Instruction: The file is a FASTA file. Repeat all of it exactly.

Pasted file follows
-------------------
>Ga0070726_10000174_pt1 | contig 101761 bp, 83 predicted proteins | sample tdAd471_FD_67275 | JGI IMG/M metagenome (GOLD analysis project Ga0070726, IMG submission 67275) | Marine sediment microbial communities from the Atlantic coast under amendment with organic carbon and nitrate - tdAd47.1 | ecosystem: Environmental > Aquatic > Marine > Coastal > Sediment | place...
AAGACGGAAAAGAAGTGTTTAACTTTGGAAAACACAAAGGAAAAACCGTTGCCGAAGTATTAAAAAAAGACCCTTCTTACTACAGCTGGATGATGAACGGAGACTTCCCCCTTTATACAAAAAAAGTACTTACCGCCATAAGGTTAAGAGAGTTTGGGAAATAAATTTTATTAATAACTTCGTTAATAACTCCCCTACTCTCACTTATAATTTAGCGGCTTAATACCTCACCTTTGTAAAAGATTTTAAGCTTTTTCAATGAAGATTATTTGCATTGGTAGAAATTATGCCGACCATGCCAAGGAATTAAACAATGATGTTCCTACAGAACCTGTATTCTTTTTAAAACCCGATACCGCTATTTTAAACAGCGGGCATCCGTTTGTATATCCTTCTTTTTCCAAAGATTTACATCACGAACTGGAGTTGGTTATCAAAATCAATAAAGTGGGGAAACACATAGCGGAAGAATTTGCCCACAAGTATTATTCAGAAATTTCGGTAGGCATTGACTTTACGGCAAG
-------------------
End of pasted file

>Ga0070726_10000174_pt1 | contig 101761 bp, 83 predicted proteins | sample tdAd471_FD_67275 | JGI IMG/M metagenome (GOLD analysis project Ga0070726, IMG submission 67275) | Marine sediment microbial communities from the Atlantic coast under amendment with organic carbon and nitrate - tdAd47.1 | ecosystem: Environmental > Aquatic > Marine > Coastal > Sediment | place...
AAGACGGAAAAGAAGTGTTTAACTTTGGAAAACACAAAGGAAAAACCGTTGCCGAAGTATTAAAAAAAGACCCTTCTTACTACAGCTGGATGATGAACGGAGACTTCCCCCTTTATACAAAAAAAGTACTTACCGCCATAAGGTTAAGAGAGTTTGGGAAATAAATTTTATTAATAACTTCGTTAATAACTCCCCTACTCTCACTTATAATTTAGCGGCTTAATACCTCACCTTTGTAAAAGATTTTAAGCTTTTTCAATGAAGATTATTTGCATTGGTAGAAATTATGCCGACCATGCCAAGGAATTAAACAATGATGTTCCTACAGAACCTGTATTCTTTTTAAAACCCGATACCGCTATTTTAAACAGCGGGCATCCGTTTGTATATCCTTCTTTTTCCAAAGATTTACATCACGAACTGGAGTTGGTTATCAAAATCAATAAAGTGGGGAAACACATAGCGGAAGAATTTGCCCACAAGTATTATTCAGAAATTTCGGTAGGCATTGACTTTACGGCAAG